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Key Provisions of the new North Carolina State Budget for Business Owners


On November 18, 2021, Governor Roy Cooper signed the 2021-2022 Budget for the State of North Carolina. At the time of its signing, North Carolina was the last state in the United States to enact a budget. This is also the first budget signed into law by Governor Cooper.

While the budget itself is quite lengthy and touches a variety of issues, there are a few important provisions for North Carolina business owners and entrepreneurs to be aware of. This article provides a summary:

Corporate Income Tax Phase-Out

North Carolina’s corporate tax rate for 2021 was a nation-low 2.5%. The new budget states that NC will begin the process of phasing out the 2.5% corporate tax rate in 2025, with the tax reaching 0% in 2029. With this proposed corporate tax reduction, North Carolina will become just the seventh state in the US with no corporate income tax. This may be a response to Apple, Inc. plans to open a $1billion campus near Raleigh. At any rate, this only makes NC a more attractive location for all types of corporations!

Franchise Tax

S Corporations also received a significant victory in the new budget. Generally, S Corporations do not pay any corporate income tax, instead the tax passes through and falls on the shoulders of the individual shareholders. In North Carolina, S Corps pay a “Franchise Tax” in addition to the pass-through taxation on the members. The new budget lowers the cap on this tax to $150,000 per business. Further, the budget provides a simplified method for calculating the amount of Franchise Tax a business will pay based on net worth.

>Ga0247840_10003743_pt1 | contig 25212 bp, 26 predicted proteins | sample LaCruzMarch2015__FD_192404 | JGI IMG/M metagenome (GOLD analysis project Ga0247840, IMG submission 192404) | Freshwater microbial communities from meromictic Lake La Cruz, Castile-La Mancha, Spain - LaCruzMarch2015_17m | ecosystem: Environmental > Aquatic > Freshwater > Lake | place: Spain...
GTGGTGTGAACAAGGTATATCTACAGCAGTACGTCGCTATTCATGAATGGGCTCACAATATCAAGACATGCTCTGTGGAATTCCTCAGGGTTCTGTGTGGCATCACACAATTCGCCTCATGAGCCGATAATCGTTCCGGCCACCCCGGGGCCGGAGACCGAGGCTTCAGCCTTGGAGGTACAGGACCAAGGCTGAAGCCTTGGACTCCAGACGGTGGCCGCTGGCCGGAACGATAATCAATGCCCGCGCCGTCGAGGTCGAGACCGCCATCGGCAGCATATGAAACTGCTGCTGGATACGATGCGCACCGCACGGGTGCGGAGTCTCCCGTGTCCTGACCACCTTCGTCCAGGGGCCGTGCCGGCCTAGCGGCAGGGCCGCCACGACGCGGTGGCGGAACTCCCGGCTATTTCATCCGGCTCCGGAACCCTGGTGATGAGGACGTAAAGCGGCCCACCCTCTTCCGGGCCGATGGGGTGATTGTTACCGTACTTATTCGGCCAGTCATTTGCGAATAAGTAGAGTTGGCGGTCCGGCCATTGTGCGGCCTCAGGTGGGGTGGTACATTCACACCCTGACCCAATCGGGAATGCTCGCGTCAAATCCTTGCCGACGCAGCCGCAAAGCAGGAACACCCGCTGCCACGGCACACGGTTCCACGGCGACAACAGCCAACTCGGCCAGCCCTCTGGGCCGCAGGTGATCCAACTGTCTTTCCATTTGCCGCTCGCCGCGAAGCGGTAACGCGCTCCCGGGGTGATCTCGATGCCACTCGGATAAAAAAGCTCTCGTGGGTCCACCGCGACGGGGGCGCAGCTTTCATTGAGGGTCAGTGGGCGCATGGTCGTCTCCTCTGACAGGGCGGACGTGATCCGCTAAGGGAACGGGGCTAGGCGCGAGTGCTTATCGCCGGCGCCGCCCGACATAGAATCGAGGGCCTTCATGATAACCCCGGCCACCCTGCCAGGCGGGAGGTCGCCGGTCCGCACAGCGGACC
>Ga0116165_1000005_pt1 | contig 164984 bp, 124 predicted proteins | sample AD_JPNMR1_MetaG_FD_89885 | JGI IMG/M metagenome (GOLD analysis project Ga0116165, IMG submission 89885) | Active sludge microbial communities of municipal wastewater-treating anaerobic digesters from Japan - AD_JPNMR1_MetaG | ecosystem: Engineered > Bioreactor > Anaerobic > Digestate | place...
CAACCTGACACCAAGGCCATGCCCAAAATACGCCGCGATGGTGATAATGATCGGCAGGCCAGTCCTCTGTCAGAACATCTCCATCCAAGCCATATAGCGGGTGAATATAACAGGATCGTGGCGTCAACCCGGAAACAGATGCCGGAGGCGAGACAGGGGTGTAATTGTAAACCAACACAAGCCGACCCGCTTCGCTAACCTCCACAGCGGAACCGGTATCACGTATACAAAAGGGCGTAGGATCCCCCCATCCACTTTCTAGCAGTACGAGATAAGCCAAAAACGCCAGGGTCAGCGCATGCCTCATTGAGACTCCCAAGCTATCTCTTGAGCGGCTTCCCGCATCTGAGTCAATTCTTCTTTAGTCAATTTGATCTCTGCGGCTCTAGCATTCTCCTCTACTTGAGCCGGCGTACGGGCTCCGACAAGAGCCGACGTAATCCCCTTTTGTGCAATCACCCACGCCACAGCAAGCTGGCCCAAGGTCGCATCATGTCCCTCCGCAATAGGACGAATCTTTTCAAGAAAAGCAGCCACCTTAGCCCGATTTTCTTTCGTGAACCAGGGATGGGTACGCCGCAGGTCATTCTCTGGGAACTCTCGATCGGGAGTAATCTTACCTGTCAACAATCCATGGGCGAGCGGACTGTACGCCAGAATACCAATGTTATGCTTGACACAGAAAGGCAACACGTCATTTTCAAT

The SALT deduction is a federally established limit on the amount of state and local taxes that can be deducted from income. S corporations, partnerships, and LLCs that are treated as partnerships have particular interest in the SALT deduction, as this allows their legal entity to deduct money. The NC budget now allows for pass-through entities to elect to pay entity taxes at the state level and avoid the federal SALT limitation.

PPP Loans

In the midst COVID-19, many businesses applied for Paycheck Protection Program (PPP) loans, which were federally funded loans to allow employers to continue paying their employees. The new budget follows the federal trend and allows deductions for business expenses that used funds from PPP loans. This protection will last through 2022.

If you have questions about how to start or structure your North Carolina business in 2022, give us a call! Our team looks forward to helping your grow your business from the ground up.